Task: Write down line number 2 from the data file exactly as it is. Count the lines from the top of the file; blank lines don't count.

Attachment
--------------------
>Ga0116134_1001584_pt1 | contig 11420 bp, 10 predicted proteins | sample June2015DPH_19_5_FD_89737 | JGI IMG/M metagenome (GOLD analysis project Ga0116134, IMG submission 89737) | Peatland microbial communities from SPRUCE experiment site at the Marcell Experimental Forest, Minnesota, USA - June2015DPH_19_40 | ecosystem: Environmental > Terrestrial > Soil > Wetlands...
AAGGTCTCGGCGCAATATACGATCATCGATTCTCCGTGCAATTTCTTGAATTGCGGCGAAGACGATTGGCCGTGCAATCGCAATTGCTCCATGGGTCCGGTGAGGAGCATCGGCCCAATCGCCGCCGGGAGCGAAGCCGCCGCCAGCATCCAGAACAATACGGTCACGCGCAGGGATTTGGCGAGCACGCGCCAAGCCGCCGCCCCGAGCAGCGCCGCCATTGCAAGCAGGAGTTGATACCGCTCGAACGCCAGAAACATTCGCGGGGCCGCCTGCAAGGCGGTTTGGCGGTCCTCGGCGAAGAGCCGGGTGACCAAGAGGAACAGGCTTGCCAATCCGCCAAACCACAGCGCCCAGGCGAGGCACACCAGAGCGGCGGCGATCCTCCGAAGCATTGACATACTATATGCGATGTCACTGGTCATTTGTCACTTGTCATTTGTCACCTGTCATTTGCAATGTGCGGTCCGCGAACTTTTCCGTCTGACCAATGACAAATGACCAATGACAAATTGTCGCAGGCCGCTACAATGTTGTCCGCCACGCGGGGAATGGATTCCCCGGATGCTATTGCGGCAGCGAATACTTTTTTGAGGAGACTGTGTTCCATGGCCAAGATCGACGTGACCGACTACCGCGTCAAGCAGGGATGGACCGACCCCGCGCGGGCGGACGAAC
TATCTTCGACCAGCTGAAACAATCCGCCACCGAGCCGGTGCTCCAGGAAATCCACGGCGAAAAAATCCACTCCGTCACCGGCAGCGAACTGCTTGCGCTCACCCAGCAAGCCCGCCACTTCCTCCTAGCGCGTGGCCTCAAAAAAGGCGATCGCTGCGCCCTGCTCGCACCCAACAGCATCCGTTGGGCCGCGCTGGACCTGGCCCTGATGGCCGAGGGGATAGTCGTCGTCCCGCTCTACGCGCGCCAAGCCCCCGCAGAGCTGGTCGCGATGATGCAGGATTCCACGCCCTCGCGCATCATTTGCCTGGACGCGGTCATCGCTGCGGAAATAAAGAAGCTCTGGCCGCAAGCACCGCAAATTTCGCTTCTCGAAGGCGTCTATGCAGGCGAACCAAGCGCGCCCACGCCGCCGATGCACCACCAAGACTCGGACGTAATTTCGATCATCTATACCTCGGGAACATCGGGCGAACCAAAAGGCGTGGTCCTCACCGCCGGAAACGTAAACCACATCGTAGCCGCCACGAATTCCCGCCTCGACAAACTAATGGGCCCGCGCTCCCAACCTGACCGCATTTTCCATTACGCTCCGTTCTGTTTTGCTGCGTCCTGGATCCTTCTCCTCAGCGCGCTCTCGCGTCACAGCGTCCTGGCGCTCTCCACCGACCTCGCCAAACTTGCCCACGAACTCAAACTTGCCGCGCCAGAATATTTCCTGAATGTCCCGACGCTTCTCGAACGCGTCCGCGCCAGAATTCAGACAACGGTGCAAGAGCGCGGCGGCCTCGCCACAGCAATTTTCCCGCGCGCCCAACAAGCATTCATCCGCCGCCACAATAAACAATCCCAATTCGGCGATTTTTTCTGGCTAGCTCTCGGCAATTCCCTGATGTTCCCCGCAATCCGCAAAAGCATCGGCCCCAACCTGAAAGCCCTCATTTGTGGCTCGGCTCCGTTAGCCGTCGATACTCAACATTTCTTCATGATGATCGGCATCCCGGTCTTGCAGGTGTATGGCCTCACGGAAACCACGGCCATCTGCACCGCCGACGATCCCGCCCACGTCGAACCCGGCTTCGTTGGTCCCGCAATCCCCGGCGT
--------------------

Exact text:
AAGGTCTCGGCGCAATATACGATCATCGATTCTCCGTGCAATTTCTTGAATTGCGGCGAAGACGATTGGCCGTGCAATCGCAATTGCTCCATGGGTCCGGTGAGGAGCATCGGCCCAATCGCCGCCGGGAGCGAAGCCGCCGCCAGCATCCAGAACAATACGGTCACGCGCAGGGATTTGGCGAGCACGCGCCAAGCCGCCGCCCCGAGCAGCGCCGCCATTGCAAGCAGGAGTTGATACCGCTCGAACGCCAGAAACATTCGCGGGGCCGCCTGCAAGGCGGTTTGGCGGTCCTCGGCGAAGAGCCGGGTGACCAAGAGGAACAGGCTTGCCAATCCGCCAAACCACAGCGCCCAGGCGAGGCACACCAGAGCGGCGGCGATCCTCCGAAGCATTGACATACTATATGCGATGTCACTGGTCATTTGTCACTTGTCATTTGTCACCTGTCATTTGCAATGTGCGGTCCGCGAACTTTTCCGTCTGACCAATGACAAATGACCAATGACAAATTGTCGCAGGCCGCTACAATGTTGTCCGCCACGCGGGGAATGGATTCCCCGGATGCTATTGCGGCAGCGAATACTTTTTTGAGGAGACTGTGTTCCATGGCCAAGATCGACGTGACCGACTACCGCGTCAAGCAGGGATGGACCGACCCCGCGCGGGCGGACGAAC